At the Borough Police Court before the Mayor (Mr CC Graham), Mr G Rowntree, Mr J Sinfield, and Mr AJTugwell, Lionel Cuthbert Charlwood, Alma Parade Inn, was summoned that being the holder of a justices’ licence for the sale of intoxication liquor by retail in his house and premises, known as the Alma Parade Inn, unlawfully supplied liquor to a constable on duty without the authority of some superior officer of the constable on July 3rd, 1914.
Mr Tasker Hart, solicitor, appeared on behalf of the defendant, who pleaded not guilty.
The Chief Constable, in outlining the case said that it would appear from the evidence that at 10 o’clock in the evening on July 3rd, PC Pattrick was paraded for duty and proceeded along Victoria Road to take up his beat at the corner of Alma Parade. It was found later that he was under the influence of drink, and on the morning of July 4th Inspector Mansfield went to make inquiries in the locality as to where the liquor had been served, and in the course of inquiries went to the Alma Parade Inn at about 1.40pm and there saw the defendant, and he said to him: “Did PC Pattrick call at your house last night?” and he said “Yes.”
The Inspector asked: “What time would that be?” and he replied, “About eight o’clock.”
The Inspector then said: “Would it not be later?” he replied, “I don’t know what time it was. I know I was busy. “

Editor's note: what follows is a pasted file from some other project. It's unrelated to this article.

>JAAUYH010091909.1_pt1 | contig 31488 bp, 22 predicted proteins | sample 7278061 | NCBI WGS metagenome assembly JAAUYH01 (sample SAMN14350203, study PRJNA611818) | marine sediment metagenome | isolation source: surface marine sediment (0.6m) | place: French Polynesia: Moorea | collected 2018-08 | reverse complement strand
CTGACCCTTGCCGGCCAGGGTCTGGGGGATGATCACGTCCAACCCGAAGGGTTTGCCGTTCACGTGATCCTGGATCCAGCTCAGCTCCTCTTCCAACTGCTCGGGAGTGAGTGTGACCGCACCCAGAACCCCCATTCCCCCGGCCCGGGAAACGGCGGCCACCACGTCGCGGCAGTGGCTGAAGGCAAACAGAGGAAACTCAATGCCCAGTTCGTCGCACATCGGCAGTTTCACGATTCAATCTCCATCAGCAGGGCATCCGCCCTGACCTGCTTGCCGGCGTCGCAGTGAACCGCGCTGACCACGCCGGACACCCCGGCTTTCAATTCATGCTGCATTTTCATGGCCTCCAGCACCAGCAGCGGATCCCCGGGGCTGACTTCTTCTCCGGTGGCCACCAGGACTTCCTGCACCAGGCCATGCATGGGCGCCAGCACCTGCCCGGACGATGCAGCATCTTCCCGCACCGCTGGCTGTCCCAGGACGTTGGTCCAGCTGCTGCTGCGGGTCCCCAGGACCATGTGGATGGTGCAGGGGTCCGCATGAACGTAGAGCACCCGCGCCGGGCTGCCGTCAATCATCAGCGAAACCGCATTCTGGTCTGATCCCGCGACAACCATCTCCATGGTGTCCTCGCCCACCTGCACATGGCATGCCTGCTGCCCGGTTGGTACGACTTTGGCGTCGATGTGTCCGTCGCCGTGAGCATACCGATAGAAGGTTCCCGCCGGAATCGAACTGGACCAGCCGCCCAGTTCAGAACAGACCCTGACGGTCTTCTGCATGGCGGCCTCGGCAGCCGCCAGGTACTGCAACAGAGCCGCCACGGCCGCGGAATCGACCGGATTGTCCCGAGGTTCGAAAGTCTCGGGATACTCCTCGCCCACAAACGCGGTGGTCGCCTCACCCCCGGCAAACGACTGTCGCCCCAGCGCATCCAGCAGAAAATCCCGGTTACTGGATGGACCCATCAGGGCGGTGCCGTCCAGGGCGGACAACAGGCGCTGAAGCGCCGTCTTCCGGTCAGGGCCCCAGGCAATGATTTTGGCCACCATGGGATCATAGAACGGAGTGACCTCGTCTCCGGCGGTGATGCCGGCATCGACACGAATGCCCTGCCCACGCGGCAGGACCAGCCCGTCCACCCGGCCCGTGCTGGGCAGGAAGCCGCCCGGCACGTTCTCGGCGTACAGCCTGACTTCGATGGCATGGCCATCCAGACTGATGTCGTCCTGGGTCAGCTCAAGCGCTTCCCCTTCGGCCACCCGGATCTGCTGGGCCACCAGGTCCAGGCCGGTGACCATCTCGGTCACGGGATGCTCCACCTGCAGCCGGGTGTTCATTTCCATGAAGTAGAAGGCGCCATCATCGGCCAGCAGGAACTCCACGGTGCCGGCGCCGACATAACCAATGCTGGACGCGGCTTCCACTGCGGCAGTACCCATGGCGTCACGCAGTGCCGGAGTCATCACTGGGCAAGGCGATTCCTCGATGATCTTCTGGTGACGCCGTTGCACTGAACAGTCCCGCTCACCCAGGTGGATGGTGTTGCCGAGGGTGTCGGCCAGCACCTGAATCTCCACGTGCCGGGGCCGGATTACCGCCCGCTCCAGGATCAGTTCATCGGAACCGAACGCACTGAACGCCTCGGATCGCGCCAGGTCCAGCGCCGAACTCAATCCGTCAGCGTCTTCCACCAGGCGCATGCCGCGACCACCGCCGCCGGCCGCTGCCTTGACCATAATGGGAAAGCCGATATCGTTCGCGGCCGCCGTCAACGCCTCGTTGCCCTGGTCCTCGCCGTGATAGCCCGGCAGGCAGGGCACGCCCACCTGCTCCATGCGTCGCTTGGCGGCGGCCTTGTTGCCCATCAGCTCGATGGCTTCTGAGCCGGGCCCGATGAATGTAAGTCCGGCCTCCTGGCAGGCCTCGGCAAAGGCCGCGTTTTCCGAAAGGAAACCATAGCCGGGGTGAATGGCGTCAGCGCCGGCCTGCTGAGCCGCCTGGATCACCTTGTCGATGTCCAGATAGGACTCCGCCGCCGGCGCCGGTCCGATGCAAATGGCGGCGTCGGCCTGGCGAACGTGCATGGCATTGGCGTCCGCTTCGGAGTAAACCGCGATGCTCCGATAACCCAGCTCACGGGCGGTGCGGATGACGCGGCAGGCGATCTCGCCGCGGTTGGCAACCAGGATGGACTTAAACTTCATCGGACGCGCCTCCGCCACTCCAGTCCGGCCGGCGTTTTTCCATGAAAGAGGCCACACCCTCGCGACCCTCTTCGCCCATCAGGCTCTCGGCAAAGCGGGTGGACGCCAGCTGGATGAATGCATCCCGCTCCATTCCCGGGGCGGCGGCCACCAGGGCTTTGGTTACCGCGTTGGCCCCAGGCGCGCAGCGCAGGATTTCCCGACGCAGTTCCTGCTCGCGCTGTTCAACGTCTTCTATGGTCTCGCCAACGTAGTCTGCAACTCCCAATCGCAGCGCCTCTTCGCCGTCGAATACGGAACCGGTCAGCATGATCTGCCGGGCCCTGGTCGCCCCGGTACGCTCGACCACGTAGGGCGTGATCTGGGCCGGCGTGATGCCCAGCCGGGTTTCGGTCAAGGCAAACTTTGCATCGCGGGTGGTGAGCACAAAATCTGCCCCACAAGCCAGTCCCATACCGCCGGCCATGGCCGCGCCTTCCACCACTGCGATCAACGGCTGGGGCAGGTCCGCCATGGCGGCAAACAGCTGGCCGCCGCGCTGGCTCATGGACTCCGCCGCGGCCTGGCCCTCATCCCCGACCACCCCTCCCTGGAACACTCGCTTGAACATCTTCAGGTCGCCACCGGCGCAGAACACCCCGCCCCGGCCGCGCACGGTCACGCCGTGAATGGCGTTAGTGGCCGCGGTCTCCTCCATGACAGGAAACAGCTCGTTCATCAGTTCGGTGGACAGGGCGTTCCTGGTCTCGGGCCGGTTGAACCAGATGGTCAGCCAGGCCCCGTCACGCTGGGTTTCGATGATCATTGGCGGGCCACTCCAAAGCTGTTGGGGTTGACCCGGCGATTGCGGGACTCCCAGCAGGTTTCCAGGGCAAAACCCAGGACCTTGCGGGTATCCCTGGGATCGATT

He came to the side door; he was in uniform and defendant asked him what he wanted, and he said “A pint of ale”. Defendant asked him if he was on duty, he did not hear him reply, as he was so busy, and he supplied him. He then went away.
Mr Hart: You are aware he (defendant) has kept the house for something like a year, and the house has been well conducted?
The Inspector: Very well sir.
Mr Hart: When you saw him on Saturday, he gave this information quite frankly, and so far in your opinion perfectly honest? – Yes sir.
Did he not tell you at the time that Pattrick was not on duty? – No sir.
The Chief Constable: Is it all in the bounds of probability that Pattrick would not be in uniform at 8 o’clock?
Witness replied that it was not.
PC Collins (a new constable) said that on the night of July 3rd he paraded for duty at 9.45 in the evening and accompanied PC Pattrick to learn the beat with him, and proceeded on Victoria Road as far as Alma Parade, and when they got there he said something to witness. He then saw Pattrick go up Alma Parade. He was away two or three minutes. PC Pattrick, in the witness box, said he paraded for duty at 9.30pm.
The Chief Constable questioned him, and in reply he said on this particular night he did not know whether he went out before ten. He called for the beat at “9.10”, which included the district in Victoria Road. He marched with the section up Victoria Road and fell out near Alma Parade.
The Chief Constable: You might have done? (a pause). Did you? – Witness, after a further pause, replied, “Yes.”
The Chief Constable: Very well, you say you did. When you fell out of Alma Parade was PC Collins with you?
Witness could not say.
The Chief Constable: As soon as the sergeant had gone with the remainder of the men did you commence working the beat? – I could not say.
The Chief Constable: Did you go to the Alma Parade Inn? – I might have done.
The Chief Constable: You have apparently no recollection at all of what took place after 9.30? – No sir.
After retiring to consider their decision, the chairman, on their return, said the magistrates had given very careful consideration to this charge. The upshot of the matter was that they did not think the evidence sufficiently definite to make a conviction. Therefore the case was dismissed.